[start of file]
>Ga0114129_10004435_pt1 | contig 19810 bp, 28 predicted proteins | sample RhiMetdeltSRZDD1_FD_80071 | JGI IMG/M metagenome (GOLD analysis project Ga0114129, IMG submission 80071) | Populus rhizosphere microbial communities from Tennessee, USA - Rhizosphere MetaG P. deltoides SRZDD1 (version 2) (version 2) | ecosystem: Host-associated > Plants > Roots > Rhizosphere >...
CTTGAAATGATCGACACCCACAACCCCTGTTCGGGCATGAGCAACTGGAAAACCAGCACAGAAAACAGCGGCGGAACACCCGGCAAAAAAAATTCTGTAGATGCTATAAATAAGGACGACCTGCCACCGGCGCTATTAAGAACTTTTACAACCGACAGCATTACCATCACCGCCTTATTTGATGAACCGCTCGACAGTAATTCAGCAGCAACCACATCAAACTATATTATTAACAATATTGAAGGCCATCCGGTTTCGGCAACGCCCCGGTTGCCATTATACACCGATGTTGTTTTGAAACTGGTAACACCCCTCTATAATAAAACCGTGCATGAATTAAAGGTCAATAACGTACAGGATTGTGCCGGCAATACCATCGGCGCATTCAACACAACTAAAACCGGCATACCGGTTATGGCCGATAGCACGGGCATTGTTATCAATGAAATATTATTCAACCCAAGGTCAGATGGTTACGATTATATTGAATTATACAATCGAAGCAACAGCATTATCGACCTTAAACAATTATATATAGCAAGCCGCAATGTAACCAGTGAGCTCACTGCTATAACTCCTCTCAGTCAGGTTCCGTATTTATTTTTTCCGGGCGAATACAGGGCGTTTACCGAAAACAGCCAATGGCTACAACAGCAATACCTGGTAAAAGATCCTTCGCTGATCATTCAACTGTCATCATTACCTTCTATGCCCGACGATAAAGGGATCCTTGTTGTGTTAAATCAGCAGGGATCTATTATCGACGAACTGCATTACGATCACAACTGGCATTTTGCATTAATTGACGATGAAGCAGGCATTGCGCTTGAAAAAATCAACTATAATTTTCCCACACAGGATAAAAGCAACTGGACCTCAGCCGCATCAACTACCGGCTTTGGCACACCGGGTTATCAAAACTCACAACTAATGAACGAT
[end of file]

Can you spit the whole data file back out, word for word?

>Ga0114129_10004435_pt1 | contig 19810 bp, 28 predicted proteins | sample RhiMetdeltSRZDD1_FD_80071 | JGI IMG/M metagenome (GOLD analysis project Ga0114129, IMG submission 80071) | Populus rhizosphere microbial communities from Tennessee, USA - Rhizosphere MetaG P. deltoides SRZDD1 (version 2) (version 2) | ecosystem: Host-associated > Plants > Roots > Rhizosphere >...
CTTGAAATGATCGACACCCACAACCCCTGTTCGGGCATGAGCAACTGGAAAACCAGCACAGAAAACAGCGGCGGAACACCCGGCAAAAAAAATTCTGTAGATGCTATAAATAAGGACGACCTGCCACCGGCGCTATTAAGAACTTTTACAACCGACAGCATTACCATCACCGCCTTATTTGATGAACCGCTCGACAGTAATTCAGCAGCAACCACATCAAACTATATTATTAACAATATTGAAGGCCATCCGGTTTCGGCAACGCCCCGGTTGCCATTATACACCGATGTTGTTTTGAAACTGGTAACACCCCTCTATAATAAAACCGTGCATGAATTAAAGGTCAATAACGTACAGGATTGTGCCGGCAATACCATCGGCGCATTCAACACAACTAAAACCGGCATACCGGTTATGGCCGATAGCACGGGCATTGTTATCAATGAAATATTATTCAACCCAAGGTCAGATGGTTACGATTATATTGAATTATACAATCGAAGCAACAGCATTATCGACCTTAAACAATTATATATAGCAAGCCGCAATGTAACCAGTGAGCTCACTGCTATAACTCCTCTCAGTCAGGTTCCGTATTTATTTTTTCCGGGCGAATACAGGGCGTTTACCGAAAACAGCCAATGGCTACAACAGCAATACCTGGTAAAAGATCCTTCGCTGATCATTCAACTGTCATCATTACCTTCTATGCCCGACGATAAAGGGATCCTTGTTGTGTTAAATCAGCAGGGATCTATTATCGACGAACTGCATTACGATCACAACTGGCATTTTGCATTAATTGACGATGAAGCAGGCATTGCGCTTGAAAAAATCAACTATAATTTTCCCACACAGGATAAAAGCAACTGGACCTCAGCCGCATCAACTACCGGCTTTGGCACACCGGGTTATCAAAACTCACAACTAATGAACGAT